did not confess it till after his conversion.
Job was under a temptation, and he might justly say, Ego
non sum ego. This case differs.
But it is said, it will be an ill precedent. The next Parliament may come, by this rule, and put to death all that profess
the true faith. There may be such a Parliament; and there
have been such as were accounted the truest assertors of religion, that have died for heretics. Must we be afraid of
doing our duty for that reason. If I were sure to lose my
life in the next Parliament, for the principles I hold now, I
should not stick to give my vote, that this man deserves
It is said, he denies not Christ, but confesseth him. This
makes his offence the greater, to know Christ, and, in plain
practices, to affront him.
Is this an offence like that of gathering sticks upon the
This man has gone all the steps that can be, to this height
he is come to now, as his excommunication. Because we are
under an administration of the Gospel, "shall we sin, because
grace abounds," or countenance, or not bear our full testimony
against it ?
Shall we suffer Christ thus to be reproached. What will
be said to us another day ? "Did you not hear my name blasphemed and dishonoured, and did you not extenuate and labour, to lessen it."
As we ought to be tender, on the one hand, of taking blood,
so we ought to be as careful in sparing it. The greatest care
in the world we ought to have of God's glory. He hath said
he will not give it to another.
I humbly beseech you, that we own God in this thing, and
not be afraid of the person of any man, but declare our judgments freely in the business, with all Christian charity to one
another, not censuring one for legal and strict, and another for
loose and remiss. My judgment is very clear in this thing,
that this person, upon the whole matter of fact, is worthy of
death, and I desire a Bill of Attainder may be brought in
to that purpose; and that is my humble motion.
Mr. Bodurda and Lord Strickland. Many would speak
to it that have not spoken yet. Again, you will spoil Committees if you adjourn till the afternoon.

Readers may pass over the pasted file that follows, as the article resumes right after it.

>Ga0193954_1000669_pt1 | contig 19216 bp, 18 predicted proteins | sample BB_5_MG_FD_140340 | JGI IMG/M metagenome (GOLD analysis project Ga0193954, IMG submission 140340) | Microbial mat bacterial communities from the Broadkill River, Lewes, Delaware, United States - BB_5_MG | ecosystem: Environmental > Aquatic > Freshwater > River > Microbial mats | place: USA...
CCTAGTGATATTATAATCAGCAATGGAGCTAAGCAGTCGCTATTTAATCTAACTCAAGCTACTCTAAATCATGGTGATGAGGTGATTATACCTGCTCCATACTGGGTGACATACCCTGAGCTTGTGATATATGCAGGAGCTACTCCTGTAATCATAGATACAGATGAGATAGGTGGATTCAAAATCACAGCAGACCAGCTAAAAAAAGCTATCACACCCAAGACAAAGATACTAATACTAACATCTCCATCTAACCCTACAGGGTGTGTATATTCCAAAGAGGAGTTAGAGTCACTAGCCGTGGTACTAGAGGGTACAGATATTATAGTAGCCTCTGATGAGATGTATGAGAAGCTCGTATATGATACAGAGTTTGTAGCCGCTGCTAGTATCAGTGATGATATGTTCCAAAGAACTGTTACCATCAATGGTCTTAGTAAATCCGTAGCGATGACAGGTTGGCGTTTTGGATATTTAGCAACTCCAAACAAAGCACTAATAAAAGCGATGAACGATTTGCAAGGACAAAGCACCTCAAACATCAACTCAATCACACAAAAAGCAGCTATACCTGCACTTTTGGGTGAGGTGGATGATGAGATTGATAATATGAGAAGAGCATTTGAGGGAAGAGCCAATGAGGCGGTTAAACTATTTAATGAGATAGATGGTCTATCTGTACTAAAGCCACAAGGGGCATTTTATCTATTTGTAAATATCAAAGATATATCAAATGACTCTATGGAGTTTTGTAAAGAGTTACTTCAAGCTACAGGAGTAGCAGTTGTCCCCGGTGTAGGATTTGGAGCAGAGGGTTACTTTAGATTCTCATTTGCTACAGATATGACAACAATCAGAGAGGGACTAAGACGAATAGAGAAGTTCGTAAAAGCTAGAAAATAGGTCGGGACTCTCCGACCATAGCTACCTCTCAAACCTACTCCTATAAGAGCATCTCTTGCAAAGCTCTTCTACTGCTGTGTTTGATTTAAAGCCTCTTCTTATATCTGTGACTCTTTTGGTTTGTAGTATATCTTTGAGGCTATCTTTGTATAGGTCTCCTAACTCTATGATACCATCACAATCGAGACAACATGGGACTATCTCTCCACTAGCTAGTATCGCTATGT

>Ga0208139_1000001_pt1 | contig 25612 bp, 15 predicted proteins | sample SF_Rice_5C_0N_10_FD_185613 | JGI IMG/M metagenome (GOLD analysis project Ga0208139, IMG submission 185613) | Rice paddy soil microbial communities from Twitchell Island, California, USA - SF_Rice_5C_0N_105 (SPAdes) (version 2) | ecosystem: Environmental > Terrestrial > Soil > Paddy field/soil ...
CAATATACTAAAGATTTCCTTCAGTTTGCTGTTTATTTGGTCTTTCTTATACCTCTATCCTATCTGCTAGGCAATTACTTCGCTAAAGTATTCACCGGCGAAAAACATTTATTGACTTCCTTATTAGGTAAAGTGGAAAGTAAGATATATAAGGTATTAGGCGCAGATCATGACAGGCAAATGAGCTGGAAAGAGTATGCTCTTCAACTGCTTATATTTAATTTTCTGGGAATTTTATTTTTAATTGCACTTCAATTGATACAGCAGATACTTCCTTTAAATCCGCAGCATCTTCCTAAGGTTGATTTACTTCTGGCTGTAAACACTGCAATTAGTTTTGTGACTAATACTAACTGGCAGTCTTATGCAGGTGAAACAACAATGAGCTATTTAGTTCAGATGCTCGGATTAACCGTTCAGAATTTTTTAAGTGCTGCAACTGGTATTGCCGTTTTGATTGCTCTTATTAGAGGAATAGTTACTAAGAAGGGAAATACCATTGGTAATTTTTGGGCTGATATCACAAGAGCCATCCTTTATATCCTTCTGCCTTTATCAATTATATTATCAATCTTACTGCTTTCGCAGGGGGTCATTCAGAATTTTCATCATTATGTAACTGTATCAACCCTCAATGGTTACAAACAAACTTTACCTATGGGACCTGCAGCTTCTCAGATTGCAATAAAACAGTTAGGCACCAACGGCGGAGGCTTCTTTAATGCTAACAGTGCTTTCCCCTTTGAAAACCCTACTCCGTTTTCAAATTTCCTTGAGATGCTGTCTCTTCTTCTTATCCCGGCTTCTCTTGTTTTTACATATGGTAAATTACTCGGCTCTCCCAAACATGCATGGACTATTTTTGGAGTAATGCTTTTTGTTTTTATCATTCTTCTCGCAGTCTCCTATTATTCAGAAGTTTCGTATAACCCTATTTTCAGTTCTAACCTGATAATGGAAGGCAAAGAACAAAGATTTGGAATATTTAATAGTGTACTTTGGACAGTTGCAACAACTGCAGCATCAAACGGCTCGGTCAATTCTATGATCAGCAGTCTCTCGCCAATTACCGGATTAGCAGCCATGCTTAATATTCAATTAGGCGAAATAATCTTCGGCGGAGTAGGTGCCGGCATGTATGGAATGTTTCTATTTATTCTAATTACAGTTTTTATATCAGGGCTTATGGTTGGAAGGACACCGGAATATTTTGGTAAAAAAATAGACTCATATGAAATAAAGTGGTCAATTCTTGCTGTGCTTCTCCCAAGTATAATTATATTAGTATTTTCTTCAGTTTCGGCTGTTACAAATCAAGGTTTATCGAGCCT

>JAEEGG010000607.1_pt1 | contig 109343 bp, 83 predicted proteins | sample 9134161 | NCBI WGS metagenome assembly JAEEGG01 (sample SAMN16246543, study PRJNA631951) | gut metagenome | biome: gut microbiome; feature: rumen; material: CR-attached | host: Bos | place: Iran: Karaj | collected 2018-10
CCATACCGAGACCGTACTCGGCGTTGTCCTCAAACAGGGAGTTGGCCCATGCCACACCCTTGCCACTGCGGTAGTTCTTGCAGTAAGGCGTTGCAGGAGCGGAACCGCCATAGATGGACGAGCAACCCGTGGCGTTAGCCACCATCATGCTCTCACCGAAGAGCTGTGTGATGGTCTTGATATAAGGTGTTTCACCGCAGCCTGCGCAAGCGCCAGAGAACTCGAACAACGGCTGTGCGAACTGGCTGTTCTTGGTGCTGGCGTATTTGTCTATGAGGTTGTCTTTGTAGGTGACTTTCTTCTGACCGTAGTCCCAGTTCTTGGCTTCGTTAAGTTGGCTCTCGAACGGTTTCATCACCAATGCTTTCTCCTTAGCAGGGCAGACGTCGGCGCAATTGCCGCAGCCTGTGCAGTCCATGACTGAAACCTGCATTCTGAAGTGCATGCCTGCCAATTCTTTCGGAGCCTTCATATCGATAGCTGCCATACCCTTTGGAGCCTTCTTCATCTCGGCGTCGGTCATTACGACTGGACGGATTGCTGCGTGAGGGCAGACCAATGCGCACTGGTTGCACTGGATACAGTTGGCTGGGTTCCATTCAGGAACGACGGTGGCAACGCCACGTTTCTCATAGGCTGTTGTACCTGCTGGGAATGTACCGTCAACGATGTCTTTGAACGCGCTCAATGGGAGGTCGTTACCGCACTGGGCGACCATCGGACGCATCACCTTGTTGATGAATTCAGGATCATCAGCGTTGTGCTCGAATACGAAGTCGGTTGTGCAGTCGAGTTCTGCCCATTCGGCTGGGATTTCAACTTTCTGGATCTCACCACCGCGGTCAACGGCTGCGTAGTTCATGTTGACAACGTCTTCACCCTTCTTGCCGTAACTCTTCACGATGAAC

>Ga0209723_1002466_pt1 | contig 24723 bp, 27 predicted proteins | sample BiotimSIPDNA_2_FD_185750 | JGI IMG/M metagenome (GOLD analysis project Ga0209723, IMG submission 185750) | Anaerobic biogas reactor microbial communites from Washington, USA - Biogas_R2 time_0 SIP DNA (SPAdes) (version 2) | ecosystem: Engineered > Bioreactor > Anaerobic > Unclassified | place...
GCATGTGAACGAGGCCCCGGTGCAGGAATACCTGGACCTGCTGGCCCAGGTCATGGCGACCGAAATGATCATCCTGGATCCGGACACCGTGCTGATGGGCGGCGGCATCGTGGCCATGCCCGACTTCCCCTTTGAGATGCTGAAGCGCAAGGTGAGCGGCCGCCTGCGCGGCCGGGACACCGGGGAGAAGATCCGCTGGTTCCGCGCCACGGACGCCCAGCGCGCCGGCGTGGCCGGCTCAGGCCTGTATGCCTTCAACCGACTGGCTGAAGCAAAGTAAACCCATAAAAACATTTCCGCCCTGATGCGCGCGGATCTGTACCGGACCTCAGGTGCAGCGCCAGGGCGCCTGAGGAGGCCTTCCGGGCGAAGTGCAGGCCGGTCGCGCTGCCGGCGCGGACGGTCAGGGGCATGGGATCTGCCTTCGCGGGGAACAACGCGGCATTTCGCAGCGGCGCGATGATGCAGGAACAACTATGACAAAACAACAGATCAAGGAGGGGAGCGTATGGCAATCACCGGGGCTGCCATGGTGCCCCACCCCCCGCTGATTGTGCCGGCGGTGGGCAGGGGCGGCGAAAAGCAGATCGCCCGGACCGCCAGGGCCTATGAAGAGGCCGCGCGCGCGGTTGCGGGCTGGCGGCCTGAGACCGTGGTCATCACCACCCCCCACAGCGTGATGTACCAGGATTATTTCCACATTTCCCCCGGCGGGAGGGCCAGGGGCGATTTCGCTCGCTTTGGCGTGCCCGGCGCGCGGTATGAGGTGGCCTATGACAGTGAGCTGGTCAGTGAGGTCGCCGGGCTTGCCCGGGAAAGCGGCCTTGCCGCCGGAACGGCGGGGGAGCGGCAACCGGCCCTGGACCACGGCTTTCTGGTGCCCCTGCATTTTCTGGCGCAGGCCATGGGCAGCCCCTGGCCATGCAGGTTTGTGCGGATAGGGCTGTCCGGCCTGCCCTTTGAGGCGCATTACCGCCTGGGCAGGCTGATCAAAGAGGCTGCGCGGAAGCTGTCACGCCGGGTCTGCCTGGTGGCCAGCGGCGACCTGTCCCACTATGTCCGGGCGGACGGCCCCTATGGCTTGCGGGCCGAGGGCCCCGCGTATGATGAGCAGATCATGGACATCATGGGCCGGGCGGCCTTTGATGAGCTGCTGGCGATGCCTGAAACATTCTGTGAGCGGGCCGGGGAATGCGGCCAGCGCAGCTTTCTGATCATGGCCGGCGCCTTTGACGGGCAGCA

Sir John Reynolds and Colonel Mathews. We are all
tender of your health, yet we must be all so tender in this
matter of such consequence.
Colonel Clarke. For your health sake, let us adjourn till
Sir Charles Wolseley. I doubt we shall not dispatch it in an
afternoon. I desire we may consider your health, and our
own, and take to-morrow for it.
The question arose about adjourning till two o'clock, or till
The House divided upon adjourning for two hours.
No. We that went out were 83. Sir Richard Piggot and
Mr. Barrington [Tellers.]
Yea. They that stayed in were 86. Sir John Hobart and
Major-General Howard [Tellers.]
Resolved, That this debate be adjourned till to-morrow.
This afternoon sat the Committee of Trade in the Duchy
Chamber, where was appointed to be heard a great case between the Company of Merchants and the Cloth-workers.
Mr. Rich of counsel for the Cloth-workers; but the other
party, per Sir Christopher Pack, pretended they had not notice, so it was put off till Thursday next, where both parties
are to be fully heard by Counsel, if they please, and the Company of Merchants are to have a copy of the Cloth-workers'
Replication, and they are to bring in their Charter, whereby
they claim to export white cloths undressed, contrary to the
statute of 8th Elizabeth. (fn. 9)
I am clearly satisfied, upon the whole matter, that the Clothworkers are injured highly, and eaten up in their trade; but
the merchants, by their influence and power at court, have
always mastered them; and by an injunction always stopped
their proceedings: insomuch, that the statute was altogether
useless to the poor Cloth-workers. Mr. Hindmore engaged
me to be there.
In the Speaker's chamber sat the Committee for Recusants,
Mr. Bedford, Mr. Jonn Goodwin, Colonel Wilton, Sir Richard Onslow, and others, and myself. I pressed much to reduce the manner of conformity, and seisure, and process, &c.,
to be in the old way, but was over-ruled by the Committee.
Mr. Croke and Mr. Pedley were engaged to be there, but
they came not. I hope they will never carry it in the House.
Mr. Attorney-General, and the Speaker, and a great many,
more will be utterly against it. Mr. Bedford and Mr. Butler
are both receivers, (fn. 10) and help to drive on the business for
the benefit of the auditors.